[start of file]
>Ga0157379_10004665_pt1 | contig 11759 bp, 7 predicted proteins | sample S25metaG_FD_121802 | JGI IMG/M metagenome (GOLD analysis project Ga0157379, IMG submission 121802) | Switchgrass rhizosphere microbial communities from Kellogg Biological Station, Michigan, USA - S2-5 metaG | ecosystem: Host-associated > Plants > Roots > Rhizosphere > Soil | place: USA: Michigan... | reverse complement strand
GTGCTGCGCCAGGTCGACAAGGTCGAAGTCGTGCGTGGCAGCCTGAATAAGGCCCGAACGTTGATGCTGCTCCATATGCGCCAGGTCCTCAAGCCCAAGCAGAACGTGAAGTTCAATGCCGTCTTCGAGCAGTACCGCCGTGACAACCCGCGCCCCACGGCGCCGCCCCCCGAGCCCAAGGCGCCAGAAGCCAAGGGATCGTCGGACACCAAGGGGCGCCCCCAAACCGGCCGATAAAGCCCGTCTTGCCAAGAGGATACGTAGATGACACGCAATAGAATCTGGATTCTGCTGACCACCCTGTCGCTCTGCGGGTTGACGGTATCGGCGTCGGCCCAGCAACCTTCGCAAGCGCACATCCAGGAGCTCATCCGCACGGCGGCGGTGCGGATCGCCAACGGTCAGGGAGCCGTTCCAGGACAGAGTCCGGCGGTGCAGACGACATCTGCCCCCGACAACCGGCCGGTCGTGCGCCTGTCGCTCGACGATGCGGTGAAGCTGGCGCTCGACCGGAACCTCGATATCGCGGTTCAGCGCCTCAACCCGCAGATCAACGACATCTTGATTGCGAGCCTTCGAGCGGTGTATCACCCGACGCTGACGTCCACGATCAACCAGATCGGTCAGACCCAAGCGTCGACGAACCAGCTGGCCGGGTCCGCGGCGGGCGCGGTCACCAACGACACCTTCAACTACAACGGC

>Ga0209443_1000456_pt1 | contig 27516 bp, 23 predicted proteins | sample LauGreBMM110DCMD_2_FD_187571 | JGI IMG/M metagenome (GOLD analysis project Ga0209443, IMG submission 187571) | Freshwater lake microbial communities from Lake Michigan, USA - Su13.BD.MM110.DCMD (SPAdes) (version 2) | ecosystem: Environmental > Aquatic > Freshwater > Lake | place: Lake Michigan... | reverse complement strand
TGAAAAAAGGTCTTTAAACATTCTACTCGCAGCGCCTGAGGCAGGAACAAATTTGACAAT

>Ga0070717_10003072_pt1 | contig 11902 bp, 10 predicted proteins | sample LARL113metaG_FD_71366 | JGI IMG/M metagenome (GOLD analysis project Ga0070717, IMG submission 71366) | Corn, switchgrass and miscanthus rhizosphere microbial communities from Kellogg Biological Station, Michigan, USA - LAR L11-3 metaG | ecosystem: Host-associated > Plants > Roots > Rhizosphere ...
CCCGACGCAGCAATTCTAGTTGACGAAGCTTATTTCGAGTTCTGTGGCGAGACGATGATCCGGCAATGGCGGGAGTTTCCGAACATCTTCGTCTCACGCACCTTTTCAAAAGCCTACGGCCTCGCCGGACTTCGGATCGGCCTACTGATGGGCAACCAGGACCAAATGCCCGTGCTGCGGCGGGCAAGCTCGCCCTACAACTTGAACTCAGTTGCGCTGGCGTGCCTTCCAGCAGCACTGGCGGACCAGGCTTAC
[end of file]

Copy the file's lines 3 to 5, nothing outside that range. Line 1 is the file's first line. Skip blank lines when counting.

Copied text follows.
>Ga0209443_1000456_pt1 | contig 27516 bp, 23 predicted proteins | sample LauGreBMM110DCMD_2_FD_187571 | JGI IMG/M metagenome (GOLD analysis project Ga0209443, IMG submission 187571) | Freshwater lake microbial communities from Lake Michigan, USA - Su13.BD.MM110.DCMD (SPAdes) (version 2) | ecosystem: Environmental > Aquatic > Freshwater > Lake | place: Lake Michigan... | reverse complement strand
TGAAAAAAGGTCTTTAAACATTCTACTCGCAGCGCCTGAGGCAGGAACAAATTTGACAAT

>Ga0070717_10003072_pt1 | contig 11902 bp, 10 predicted proteins | sample LARL113metaG_FD_71366 | JGI IMG/M metagenome (GOLD analysis project Ga0070717, IMG submission 71366) | Corn, switchgrass and miscanthus rhizosphere microbial communities from Kellogg Biological Station, Michigan, USA - LAR L11-3 metaG | ecosystem: Host-associated > Plants > Roots > Rhizosphere ...